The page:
Morlacco Julep

By Francesco Lafranconi

More Than Maraschino has been nominated for a Taste Award!

In the area around Padua, Italy, where Luxardo produces its liqueurs and confectionary products, over 22,000 cherry trees line the hillsides. It is from these trees that the famous Luxardo Maraschino Cherries are harvested and the Luxardo Cherry "Sangue Morlacco" Liqueur is made.

As in all products of quality, there is a deep history behind Luxardo Liqueurs. In the case of the Cherry Morlacco Liqueur, the product takes its name from the color of the blood spilled by the famed Morlacco Troops who fought against the Turkish invasion in the late 1700's.

Not only do Luxardo Maraschino Cherries enhance any cocktail, along with their cousin, the Luxardo Cherry "Sangue Morlacco" Liqueur, they provide you with a great story to tell.

Watch More Episodes of Luxardo's More Than Maraschino video series:

Episode 1 - Peruvian Wish Cocktail

Episode 2 - Windtalker Cocktail

Episode 3 - Sorrentino Cocktail

Episode 4 - Morlacco Julep

Episode 5 - Lady Whisper Cocktail

Episode 6 - Last Wish Cocktail



Learn more about the Luxardo family and their products: anchordistilling.com/brands/luxardo



Like Luxardo on Facebook: facebook.com/LuxardoUSA

Recipe

Ingredients

1 1/4 oz - 37.5 ml Lepanto Spanish Brandy

3/4 oz - 22.5 ml Luxardo Cherry "Sangue Morlacco" Liqueur

4 Sprigs Mint

Float or Mist of Luxardo Amaretto di Saschira

Instructions

Place the mint in a tumbler glass or julep cup and muddle briskly to release the oils.

Add Luxardo Cherry Liqueur and Spanish Brandy.

Fill glass or cup with crushed ice.

Stir well and serve with a float of Luxardo Amaretto.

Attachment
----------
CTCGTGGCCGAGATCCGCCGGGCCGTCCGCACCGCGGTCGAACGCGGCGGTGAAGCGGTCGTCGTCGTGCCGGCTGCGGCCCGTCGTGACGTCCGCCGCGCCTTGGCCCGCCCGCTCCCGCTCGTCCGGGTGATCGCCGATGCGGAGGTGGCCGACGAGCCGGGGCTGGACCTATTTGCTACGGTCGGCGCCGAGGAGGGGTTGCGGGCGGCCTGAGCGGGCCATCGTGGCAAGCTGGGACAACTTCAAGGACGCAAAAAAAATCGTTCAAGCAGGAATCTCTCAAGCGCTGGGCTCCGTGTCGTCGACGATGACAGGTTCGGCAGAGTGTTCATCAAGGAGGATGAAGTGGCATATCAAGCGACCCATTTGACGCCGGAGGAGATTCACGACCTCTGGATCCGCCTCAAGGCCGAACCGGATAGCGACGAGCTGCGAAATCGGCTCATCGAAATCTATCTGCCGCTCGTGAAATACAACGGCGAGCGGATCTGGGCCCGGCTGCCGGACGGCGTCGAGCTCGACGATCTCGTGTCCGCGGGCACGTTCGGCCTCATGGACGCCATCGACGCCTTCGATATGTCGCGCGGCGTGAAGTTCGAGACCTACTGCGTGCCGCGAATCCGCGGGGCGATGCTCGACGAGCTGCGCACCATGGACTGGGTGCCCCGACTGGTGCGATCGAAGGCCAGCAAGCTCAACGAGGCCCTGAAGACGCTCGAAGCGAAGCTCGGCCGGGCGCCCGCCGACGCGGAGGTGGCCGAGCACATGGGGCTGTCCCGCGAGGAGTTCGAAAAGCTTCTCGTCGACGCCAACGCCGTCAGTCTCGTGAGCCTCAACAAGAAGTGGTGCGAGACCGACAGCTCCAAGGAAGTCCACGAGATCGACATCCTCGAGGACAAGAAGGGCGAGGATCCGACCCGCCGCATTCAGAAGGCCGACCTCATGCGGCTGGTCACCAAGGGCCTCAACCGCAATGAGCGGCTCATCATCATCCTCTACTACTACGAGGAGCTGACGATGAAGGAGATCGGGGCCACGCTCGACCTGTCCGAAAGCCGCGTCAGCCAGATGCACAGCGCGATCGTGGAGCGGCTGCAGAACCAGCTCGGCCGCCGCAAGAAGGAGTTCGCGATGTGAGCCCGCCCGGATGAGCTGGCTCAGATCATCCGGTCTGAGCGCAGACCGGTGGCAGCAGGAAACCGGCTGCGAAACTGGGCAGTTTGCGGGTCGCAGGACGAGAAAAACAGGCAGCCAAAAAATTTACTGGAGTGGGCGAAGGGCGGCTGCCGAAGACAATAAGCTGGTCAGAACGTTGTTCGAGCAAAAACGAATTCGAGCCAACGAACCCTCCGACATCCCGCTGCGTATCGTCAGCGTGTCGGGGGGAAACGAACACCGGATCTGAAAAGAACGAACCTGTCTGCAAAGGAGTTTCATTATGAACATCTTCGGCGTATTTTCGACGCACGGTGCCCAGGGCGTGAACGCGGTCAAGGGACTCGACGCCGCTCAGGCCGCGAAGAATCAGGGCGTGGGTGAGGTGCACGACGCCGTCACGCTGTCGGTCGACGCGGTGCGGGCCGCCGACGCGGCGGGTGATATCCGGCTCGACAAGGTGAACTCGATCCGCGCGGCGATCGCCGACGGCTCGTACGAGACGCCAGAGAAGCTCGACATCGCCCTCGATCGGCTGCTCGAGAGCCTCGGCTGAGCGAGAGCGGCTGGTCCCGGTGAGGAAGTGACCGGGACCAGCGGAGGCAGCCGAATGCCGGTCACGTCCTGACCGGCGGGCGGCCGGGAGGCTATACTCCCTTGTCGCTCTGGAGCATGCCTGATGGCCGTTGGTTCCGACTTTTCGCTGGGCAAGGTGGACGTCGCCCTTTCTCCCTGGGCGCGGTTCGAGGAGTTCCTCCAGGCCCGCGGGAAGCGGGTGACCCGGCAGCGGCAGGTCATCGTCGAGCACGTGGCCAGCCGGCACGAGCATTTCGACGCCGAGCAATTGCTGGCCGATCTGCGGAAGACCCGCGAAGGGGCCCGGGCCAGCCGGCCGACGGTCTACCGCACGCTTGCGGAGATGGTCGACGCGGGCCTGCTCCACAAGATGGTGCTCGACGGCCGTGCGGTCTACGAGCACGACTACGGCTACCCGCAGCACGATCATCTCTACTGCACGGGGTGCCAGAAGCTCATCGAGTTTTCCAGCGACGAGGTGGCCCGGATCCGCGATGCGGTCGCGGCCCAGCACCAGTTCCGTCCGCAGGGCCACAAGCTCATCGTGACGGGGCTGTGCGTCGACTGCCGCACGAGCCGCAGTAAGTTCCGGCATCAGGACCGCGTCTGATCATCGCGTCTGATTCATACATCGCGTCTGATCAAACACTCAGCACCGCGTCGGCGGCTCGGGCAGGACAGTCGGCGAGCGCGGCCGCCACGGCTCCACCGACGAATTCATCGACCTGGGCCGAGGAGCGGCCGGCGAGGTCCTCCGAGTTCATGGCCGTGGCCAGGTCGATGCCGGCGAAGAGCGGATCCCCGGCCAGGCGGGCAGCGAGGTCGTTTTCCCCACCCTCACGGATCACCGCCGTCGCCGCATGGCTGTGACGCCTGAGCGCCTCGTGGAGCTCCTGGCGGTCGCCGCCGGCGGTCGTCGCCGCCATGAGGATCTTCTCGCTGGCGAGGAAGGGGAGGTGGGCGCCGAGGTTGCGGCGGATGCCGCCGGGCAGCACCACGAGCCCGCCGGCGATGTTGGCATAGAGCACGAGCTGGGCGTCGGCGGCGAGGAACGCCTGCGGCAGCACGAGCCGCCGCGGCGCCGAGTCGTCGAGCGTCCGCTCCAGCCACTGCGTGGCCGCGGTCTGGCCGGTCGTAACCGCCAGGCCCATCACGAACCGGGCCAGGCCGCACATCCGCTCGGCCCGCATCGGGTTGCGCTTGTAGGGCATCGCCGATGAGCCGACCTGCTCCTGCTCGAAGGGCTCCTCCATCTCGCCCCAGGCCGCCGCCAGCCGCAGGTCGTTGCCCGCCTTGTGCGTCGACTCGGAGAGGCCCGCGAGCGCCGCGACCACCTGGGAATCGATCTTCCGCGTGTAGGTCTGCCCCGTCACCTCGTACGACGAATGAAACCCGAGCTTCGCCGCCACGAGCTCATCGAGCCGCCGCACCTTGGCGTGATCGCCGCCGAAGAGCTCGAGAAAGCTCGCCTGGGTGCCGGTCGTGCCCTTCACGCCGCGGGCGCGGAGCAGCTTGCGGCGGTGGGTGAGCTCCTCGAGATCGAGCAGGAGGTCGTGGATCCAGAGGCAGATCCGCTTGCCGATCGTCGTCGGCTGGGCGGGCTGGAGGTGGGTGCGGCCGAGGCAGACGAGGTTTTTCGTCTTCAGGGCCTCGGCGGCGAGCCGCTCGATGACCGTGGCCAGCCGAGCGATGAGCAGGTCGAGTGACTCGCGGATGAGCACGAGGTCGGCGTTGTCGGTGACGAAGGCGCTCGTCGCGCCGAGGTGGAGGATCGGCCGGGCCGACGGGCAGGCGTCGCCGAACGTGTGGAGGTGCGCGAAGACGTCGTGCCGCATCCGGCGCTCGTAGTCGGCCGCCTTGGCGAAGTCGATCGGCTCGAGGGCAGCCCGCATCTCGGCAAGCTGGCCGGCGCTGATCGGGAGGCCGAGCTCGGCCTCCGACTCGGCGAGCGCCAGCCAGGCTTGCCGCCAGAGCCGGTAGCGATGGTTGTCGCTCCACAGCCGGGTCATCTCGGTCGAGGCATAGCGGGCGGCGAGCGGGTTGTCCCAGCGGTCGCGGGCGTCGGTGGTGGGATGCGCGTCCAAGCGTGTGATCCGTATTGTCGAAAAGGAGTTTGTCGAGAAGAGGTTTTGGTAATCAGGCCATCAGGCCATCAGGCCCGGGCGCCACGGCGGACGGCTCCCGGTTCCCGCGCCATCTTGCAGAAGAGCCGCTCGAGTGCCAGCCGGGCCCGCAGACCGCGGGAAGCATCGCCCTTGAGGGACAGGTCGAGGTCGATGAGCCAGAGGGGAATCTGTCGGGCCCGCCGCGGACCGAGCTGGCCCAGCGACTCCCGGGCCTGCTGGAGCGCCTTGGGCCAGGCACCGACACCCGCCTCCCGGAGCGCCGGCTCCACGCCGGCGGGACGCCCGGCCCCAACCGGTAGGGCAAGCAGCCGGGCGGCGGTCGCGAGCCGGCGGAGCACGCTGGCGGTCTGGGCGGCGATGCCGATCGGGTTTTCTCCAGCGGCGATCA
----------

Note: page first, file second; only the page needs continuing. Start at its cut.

Garnish with Luxardo Maraschino Cherries and a sprig of mint.

Comments
steve7500 7 Nov 2012
1:54 pm

Francesco,I have enjoyed your videos but this was the best. Let me ask you,are the Luxardo Cherries tart or bitter on purpose ? If so,these same cherries would not work in an Old Fashion Cocktail which would cause them to be Muddled , am I correct ?
Do you sell your products in Michigan ? I would like to try some of them. Thanks for the info and the history lesson.
What5 is the brand of Spanish Brandy you were using ?

Small Screen Colin 7 Nov 2012
2:04 pm

steve7500,

I know that Francesco is traveling right now, so I will try to answer your question.
The cherries right off the tree are a variety of sour cherry. They are then taken through a process that sweetens them and then they are packed in a delicious cherry syrup. You can find out more here: http://www.anchordistilling.com/spirits/luxardo-maraschino-cherries
You should be able to find Luxardo Maraschino Cherries in any gourmet food shop or stores like While Foods. Other Luxardo products can be found across the country depending on the state.
The brandy Fracncesco uses is Lepanto: http://www.anchordistilling.com/brands/lepanto

Thanks for watching!

Colin

Robert Hess 7 Nov 2012
2:59 pm

Steve, the Luxardo cherries out of the jar are neither tart nor bitter, they are delightfully sweet and are perhaps the best cherry for any cocktail that would traditionally use a cherry as a garnish.

...and I feel compelled to also provide some details on the Old Fashioned, since that cocktail is one of my personal specialties. While I realize that many bartenders these days will muddle the “cherry” in the bottom (often along with an orange wedge/wheel), this is in fact not the best way to make this drink.

A proper Old Fashioned is made thusly…

To a rocks glass add a teaspoon of simple syrup and a dash (or two) of Angostura bitters. Half fill the glass with ice, and give it a quick stir. Add 2 ounces of Bourbon (or American Rye), and give it another quick stir. Squeeze a slice of orange peel over the top and drop it in, and garnish with a cherry (a Luxardo Maraschino cherry, pierced on a cocktail pick is highly recommended).

If you are using American Rye here, I might recommend using a slice of lemon peel instead of orange.

You can also use any spirit you might want instead of whiskey. Gin works very well, with which you might want to use orange bitters (and lemon peel). Tequila is also very nice, and here you might want to use agave syrup instead of simple syrup.

-Robert

onkelandy 11 Nov 2012
2:55 am

I love the stories and details in this series.  Spraying Amaretto on top is awesome and the movement of the hands is close to perfection in every single step. Hope therer are more episodes coming ;)

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